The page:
Instead of pinning blame on specific countries, the focus of energy should be on how the world's governments can develop a multilateral trade system that preserves the benefits of trade for growth and development, while pruning away the many anti-democratic constraints on domestic policy making contained in the existing WTO rules. Much of the backlash against corporate globalization as implemented by the WTO is aimed at the damage caused by the comprehensive one-size-fits-all, non-trade rules comprising the majority of the WTO text. These rules are designed to create a world that operates as one single homogenized global market rather than setting terms of trade between separate nations with distinct priorities and policies.


The critics of corporate globalization are for international trade between different, unique countries or regions when it is mutually beneficial. To strike this balance between promoting trade while respecting the laws and values of different countries, some existing international rules and institutions need to be cut back, while others need to be bolstered.


Currently, the WTO trumps all other international agreements. The WTO must be scaled back so that the human rights, environmental, labor and other multilaterally agreed public interest standards already enshrined in various international treaties can serve as a floor of conduct for corporations seeking the benefits of global trade rules. For instance, the International Labor Organization provides core labor standards; there are more than 200 multilateral environmental treaties covering toxics, air pollution, biodiversity and waste dumping; and the World Health Organization and the U.N. Charter on Human Rights provide many standards on access to medicine and food security.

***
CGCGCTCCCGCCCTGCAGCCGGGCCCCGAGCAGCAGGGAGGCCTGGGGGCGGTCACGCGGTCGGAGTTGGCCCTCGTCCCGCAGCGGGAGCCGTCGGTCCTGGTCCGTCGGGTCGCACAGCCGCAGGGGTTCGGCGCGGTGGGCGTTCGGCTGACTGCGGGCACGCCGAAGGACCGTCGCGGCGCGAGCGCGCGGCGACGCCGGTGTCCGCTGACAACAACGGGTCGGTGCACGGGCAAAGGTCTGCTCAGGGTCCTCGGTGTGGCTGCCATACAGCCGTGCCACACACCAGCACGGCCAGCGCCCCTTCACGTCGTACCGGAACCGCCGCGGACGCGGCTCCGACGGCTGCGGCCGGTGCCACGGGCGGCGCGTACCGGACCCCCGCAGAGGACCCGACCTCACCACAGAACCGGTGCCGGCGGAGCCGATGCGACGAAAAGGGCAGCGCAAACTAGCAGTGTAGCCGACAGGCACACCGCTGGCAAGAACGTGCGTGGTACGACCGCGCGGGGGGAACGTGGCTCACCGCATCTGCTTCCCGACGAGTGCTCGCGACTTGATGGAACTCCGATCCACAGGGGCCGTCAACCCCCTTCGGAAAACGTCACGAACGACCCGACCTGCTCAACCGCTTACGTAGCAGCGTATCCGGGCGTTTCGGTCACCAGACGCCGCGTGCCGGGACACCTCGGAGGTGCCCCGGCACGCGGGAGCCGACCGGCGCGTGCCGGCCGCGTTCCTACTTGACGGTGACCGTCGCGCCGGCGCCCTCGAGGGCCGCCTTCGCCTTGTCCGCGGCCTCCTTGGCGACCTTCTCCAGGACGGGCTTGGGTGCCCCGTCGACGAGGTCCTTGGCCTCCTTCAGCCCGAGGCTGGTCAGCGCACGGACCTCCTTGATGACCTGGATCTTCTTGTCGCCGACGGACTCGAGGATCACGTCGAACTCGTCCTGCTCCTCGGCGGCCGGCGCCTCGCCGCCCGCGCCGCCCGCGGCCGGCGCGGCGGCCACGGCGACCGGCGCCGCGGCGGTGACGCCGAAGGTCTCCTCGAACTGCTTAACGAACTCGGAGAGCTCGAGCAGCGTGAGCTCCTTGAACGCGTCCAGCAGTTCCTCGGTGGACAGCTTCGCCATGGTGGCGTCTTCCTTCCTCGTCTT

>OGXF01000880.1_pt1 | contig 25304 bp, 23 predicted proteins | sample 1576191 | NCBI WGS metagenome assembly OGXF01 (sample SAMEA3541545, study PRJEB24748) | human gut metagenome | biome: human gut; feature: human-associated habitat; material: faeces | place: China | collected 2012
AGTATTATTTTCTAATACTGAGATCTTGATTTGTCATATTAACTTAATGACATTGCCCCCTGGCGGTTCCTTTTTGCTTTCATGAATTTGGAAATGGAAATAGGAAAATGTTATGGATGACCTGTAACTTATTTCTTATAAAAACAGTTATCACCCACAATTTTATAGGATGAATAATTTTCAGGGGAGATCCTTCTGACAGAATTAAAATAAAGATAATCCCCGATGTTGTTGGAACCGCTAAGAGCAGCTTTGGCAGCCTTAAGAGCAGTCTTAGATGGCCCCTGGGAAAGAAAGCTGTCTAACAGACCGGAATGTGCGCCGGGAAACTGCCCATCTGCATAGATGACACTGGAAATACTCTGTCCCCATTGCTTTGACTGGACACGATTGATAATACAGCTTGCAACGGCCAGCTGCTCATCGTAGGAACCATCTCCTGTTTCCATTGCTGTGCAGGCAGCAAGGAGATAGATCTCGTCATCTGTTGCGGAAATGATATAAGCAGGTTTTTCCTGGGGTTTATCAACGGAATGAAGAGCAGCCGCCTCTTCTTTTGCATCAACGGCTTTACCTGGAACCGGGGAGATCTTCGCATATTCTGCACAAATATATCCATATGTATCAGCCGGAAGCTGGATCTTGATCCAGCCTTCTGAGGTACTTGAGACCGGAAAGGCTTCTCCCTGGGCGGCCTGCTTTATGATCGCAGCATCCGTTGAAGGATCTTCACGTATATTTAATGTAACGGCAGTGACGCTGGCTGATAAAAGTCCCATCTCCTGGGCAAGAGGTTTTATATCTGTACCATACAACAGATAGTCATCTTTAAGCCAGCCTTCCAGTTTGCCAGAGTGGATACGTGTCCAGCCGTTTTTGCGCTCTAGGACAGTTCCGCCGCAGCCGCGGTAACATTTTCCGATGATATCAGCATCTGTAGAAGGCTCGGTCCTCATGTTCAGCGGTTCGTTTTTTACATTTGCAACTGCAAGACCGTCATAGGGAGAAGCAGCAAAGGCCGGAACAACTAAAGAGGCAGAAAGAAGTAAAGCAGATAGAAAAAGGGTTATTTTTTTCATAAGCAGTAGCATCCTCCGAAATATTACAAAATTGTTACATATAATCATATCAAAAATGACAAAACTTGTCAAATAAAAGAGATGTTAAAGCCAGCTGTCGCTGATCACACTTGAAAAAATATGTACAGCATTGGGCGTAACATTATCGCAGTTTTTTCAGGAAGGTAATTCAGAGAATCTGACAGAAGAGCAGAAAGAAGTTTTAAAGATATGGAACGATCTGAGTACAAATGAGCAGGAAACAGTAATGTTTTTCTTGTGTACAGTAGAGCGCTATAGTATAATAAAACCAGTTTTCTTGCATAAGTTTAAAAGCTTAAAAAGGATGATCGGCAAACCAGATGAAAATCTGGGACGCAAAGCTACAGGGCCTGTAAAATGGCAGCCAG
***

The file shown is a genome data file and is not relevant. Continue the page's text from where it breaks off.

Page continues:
Countries must also be free to prioritize other values and goals above what are sometimes countervailing demands of multinational corporations. For example, African nations facing the HIV-AIDS epidemic must be free to decide that access to essential medicines takes priority over the corporate protectionism rules in the WTO's Trade Related Aspects of Intellectual Property Rights agreement (TRIPS), which sets 20-year worldwide monopoly marketing rights on drugs. For a global trading system to enjoy broad support, its rules must not invade countries' domestic policy space on non-trade matters.

Two hundred and six civil society organizations, including social movements representing millions of people in poor and rich countries alike, support a WTO transformation program dubbed the "Stop Corporate Globalization: Another World is Possible." The International Forum on Globalization has published Alternatives to Economic Globalization: A Better World is Possible, which reports on proposals for alternatives gathered through years of conversations with civil society leaders, scholars and government officials in poor and rich countries. Replacing the overreaching WTO agenda with fair rules aimed at facilitating trade between willing countries is the only way forward.



1  Numbers from Shaohua Chen and Martin Ravaillon, "How Have the World's Poorest Fared since the Early 1980's?" World Hunk Research Observer, vol. 19, no.3, 2004, at 152-3.

3  bid.

3  Numbers from Angus Maddison, International Monetaiy Fund's World Economic Outlook, April 2006, and Center for Economic and Policy Research


4 Numbers from the United Nations Human Development Reports, 1998 and 2000, calculations by the Center for Economic and Policy Research.

5 Number from Chen and Ravaillon, 2004, at 152-3.

6 Nouriel Roubini and Brad Setser, "The U.S. as a Net Debtor: The Sustainability of U.S. External Imbalances," New York University Briefing Paper, November


7  Numbers from Lawrence Mishel, Jared Bernstein and Sylvia Allegretto, The State of Working America 2004 05, (Washington, DC: Cornell University Press,

2004), at 154.

8 Economic Research Service, "U.S. Agricultural Trade Update," U.S. Department of Agriculture, June 12,2006.